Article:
This week's Designer Spotlight focuses on Tom van der Zanden, a talented inventor who turns his mind to making crazy puzzles. The twist in this tale is that his passion lies in creating the puzzles, but he leaves the solving of them up to you!
Tell us a little bit about yourself: Who are you? Where are you located?
I am Tom van der Zanden, 19 years old. I am currently studying Computer Science and Mathematics at Utrecht University. I am starting the last year of my bachelor's degree now and next year I will start on my master's. I live in the city of Nieuwegein, The Netherlands, which is close to the University and only 70km from the Shapeways office! Besides creating puzzles, I also like to play piano and saxophone.
What's the story behind your designs? What inspires you? How did your interest with puzzles start?
I have always been fascinated by how things work and DIY. My interest in puzzles started when my friend introduced me to the Rubik's Cube. I was into competitive solving for a while but I never got far. On the internet I noticed people building their own puzzles which had a strong appeal to me. I really got inspired to build my own puzzles by the work of Adam Cowan and Andrew Cormier, who both helped me a great deal with learning 3D design.
How did you learn how to design in 3D? What brought you to 3D printing with Shapeways?
My design skills are pretty much self-taught, with help from other puzzle makers. I started out working with AutoCAD but I moved to SolidWorks as this software is better suited to my work and better fits with the way I think. My first designs were printed for me by a friend who has access to a FDM printer at the school where he works. Unfortunately his access to the printer is limited so I could not produce many puzzles using this technique. It was Oskar van Deventer who pointed me to Shapeways and I opened my shop in August of 2009. WSF is actually a far nicer material than the FDM material and gradually I got more comfortable using it. Helped by income from my shop I've been able to make many new puzzles.
How did you work out how to put puzzles together? Do you solve your own puzzles?
Putting the puzzles together is relatively easy. From the design process I have a clear idea of where each piece goes and once you actually have the pieces in hand it is usually easy to figure out how to put them together. The hardest part is always getting the last few pieces in place but thanks to the amazing flexibility and resilience of WSF it is possible to snap them in place. I can not solve all of my puzzles, though I can solve some of them - but I rarely do so. The part about puzzles I enjoy most is actually designing them and figuring out a working mechanism for complex puzzles, rather than solving them. I leave that to my collectors!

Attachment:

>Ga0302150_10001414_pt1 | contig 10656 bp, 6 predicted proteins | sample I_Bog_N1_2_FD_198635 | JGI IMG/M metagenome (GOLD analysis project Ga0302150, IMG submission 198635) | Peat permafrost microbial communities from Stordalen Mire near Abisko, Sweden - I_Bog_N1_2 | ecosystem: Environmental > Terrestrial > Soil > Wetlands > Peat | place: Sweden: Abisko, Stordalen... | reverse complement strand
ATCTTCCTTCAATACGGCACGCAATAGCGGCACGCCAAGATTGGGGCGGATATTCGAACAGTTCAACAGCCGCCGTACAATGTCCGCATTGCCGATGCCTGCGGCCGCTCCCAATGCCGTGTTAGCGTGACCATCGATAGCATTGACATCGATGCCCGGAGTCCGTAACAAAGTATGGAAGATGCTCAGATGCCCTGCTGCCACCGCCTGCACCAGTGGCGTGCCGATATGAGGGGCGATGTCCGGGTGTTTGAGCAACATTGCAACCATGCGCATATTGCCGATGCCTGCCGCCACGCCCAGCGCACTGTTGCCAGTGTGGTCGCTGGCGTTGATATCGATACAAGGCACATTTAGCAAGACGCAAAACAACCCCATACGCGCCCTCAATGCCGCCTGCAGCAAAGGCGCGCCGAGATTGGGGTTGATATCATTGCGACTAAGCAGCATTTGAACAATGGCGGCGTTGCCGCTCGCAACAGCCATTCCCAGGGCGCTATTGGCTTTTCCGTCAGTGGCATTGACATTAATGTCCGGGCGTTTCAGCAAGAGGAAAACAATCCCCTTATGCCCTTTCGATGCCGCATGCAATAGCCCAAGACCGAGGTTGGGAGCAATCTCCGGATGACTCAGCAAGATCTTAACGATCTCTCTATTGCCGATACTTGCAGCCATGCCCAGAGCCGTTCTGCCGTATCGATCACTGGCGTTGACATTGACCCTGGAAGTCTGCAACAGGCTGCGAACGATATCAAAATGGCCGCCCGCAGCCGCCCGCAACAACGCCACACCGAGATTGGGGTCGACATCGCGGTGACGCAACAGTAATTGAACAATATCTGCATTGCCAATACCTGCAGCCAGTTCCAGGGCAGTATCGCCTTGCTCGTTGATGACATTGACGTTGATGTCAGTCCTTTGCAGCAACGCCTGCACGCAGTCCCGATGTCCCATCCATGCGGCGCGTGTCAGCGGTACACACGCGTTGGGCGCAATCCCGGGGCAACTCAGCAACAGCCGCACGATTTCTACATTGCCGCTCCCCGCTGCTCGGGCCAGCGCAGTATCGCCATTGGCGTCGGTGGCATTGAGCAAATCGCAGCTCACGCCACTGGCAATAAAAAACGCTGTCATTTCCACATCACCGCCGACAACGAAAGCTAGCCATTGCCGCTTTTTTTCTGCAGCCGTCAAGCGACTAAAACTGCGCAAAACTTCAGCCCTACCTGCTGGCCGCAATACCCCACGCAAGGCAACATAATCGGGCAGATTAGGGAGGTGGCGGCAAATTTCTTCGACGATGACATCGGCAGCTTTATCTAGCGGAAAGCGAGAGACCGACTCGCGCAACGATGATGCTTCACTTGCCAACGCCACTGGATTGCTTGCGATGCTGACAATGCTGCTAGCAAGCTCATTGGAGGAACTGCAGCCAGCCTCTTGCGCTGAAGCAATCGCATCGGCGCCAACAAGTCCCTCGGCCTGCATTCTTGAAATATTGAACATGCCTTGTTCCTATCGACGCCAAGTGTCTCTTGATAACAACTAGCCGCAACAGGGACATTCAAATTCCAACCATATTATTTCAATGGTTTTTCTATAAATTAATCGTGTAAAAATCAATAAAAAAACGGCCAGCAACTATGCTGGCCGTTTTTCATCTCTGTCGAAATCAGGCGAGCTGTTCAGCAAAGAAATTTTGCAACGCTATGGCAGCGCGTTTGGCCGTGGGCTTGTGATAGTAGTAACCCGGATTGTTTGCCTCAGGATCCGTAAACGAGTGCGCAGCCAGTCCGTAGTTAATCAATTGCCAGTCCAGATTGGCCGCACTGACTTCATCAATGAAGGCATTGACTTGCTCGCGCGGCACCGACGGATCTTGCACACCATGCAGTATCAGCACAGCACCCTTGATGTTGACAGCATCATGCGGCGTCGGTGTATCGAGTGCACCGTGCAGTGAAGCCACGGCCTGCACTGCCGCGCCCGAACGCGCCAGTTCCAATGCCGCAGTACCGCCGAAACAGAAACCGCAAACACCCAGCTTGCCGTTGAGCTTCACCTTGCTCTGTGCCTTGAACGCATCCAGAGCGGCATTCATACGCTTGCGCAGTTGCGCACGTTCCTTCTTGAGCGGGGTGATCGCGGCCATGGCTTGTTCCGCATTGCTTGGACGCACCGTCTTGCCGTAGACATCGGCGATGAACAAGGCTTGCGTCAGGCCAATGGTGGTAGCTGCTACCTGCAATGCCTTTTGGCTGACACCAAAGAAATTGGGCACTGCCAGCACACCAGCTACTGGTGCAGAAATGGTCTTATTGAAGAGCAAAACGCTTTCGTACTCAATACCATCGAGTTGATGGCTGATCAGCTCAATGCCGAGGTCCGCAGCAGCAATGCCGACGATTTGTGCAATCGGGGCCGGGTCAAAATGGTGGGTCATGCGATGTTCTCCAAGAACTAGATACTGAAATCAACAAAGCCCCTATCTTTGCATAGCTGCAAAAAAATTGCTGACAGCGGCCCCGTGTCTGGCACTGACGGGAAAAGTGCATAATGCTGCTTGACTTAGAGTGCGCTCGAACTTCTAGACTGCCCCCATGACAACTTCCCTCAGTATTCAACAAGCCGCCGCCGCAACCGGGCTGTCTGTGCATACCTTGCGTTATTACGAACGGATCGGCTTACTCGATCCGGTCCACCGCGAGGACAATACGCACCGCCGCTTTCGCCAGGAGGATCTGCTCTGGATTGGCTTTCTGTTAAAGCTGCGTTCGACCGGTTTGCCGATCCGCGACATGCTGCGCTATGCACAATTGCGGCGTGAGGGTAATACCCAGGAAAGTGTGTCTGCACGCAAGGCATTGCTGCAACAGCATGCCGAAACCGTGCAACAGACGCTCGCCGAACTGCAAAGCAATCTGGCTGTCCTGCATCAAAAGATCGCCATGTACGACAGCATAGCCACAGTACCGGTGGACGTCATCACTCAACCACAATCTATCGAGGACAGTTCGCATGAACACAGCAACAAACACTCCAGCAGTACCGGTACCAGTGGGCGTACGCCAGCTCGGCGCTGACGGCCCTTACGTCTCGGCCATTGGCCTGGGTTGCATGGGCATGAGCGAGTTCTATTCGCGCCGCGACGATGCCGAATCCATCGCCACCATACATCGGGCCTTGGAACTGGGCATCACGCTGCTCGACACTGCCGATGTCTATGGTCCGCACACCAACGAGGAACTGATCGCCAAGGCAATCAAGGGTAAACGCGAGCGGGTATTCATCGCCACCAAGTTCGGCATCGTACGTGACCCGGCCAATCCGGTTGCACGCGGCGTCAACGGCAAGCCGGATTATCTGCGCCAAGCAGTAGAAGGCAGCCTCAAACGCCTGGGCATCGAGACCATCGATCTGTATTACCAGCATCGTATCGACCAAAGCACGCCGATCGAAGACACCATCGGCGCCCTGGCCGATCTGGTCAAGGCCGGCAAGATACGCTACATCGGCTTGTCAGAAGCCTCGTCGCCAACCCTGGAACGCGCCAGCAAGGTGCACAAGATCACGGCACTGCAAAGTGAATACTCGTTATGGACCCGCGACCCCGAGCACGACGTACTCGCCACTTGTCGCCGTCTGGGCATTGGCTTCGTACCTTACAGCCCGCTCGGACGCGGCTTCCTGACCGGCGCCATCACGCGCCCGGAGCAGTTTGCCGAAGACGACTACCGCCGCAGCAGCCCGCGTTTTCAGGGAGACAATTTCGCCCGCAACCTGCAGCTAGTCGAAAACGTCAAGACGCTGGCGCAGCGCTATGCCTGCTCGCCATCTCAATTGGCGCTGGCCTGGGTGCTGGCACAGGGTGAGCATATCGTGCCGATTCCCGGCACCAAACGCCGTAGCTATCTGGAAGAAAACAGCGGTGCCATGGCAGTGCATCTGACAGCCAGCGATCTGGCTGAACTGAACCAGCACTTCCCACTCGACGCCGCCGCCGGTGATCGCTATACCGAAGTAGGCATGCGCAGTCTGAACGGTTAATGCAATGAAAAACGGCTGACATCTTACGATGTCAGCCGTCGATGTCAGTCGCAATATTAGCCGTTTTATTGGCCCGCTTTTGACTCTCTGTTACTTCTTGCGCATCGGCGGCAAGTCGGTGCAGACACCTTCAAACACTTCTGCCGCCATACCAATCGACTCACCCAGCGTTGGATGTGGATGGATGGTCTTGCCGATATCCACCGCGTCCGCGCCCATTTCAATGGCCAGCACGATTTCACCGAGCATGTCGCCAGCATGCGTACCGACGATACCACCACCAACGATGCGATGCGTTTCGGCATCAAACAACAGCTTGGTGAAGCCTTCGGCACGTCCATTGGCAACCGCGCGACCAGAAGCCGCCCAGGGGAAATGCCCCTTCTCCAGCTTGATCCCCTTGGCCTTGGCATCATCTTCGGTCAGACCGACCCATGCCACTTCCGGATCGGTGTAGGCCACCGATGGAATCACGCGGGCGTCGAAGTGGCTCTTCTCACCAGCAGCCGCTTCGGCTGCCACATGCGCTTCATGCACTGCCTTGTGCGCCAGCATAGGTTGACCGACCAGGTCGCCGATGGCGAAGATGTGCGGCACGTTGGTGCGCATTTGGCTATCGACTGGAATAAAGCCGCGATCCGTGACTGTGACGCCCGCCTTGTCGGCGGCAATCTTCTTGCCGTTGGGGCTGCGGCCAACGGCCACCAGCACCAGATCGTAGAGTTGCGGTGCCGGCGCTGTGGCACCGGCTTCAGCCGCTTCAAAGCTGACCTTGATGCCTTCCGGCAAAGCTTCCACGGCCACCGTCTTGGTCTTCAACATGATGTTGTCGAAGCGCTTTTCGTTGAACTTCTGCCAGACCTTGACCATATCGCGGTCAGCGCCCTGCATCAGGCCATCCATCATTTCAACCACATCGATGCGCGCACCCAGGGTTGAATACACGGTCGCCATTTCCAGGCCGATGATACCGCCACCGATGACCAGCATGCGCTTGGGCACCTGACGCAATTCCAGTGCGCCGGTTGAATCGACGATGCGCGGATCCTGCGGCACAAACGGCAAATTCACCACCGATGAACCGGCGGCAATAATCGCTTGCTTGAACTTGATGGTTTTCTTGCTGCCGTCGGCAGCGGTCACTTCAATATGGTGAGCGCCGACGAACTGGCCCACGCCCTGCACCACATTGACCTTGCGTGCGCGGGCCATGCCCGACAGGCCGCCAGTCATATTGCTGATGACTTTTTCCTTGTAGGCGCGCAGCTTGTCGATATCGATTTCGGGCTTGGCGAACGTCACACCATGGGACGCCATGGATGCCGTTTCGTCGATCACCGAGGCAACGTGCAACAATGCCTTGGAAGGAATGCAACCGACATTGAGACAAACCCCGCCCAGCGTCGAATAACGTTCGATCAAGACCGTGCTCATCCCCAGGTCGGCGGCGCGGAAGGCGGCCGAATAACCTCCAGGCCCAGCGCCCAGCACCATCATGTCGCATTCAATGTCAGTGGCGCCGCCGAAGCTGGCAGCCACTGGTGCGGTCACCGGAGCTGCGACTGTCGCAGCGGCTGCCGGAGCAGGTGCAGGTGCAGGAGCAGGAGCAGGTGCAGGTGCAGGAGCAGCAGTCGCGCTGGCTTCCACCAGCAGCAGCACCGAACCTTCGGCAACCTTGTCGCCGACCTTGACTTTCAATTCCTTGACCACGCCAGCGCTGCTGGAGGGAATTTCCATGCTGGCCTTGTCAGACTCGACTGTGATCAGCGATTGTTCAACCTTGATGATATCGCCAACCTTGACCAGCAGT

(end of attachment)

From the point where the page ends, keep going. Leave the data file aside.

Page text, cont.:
Check out this video of the Multidodecahedron puzzle in action. It has an internal and external puzzle in one - unbelievable!
Who are your favorite designers or artists?
I have attended two "puzzle parties" where I met far too many amazing puzzle makers to list them all. Andrew Cormier and Adam Cowan are both amazing puzzle makers and do have shops on Shapeways. I already mentioned him, but Oskar van Deventer is an amazing puzzle maker who has been churning out new puzzles like crazy on Shapeways. He encouraged me to start my own shop which really changed a lot for me, because it generated money that I could put towards making new puzzles. Using income from Shapeways I can sustain my puzzle making hobby, which is great as it is quite rare for puzzle making (or any other hobby) to be self-sustainable like this!
If you weren't limited by current technologies, what would you want to make using 3D printing?
In my puzzle making I am not so much limited by what shapes the printing technology can make but by fundamental mechanical properties. It's unreasonable to ask for a material that is unbreakable even when 0.1mm thin even though such a material would be very nice. Not directly applicable to puzzles, I find the idea of printing circuitry and microchips very attractive. I would love to see computing devices roll out of printers sometime in the future.
I had never even heard of a Multidodecahedron puzzle before. Is this going to be produced for the mass market anytime soon? I'd be interested in giving it a try at solving, but I have a tough time just trying to solve a rubix cube.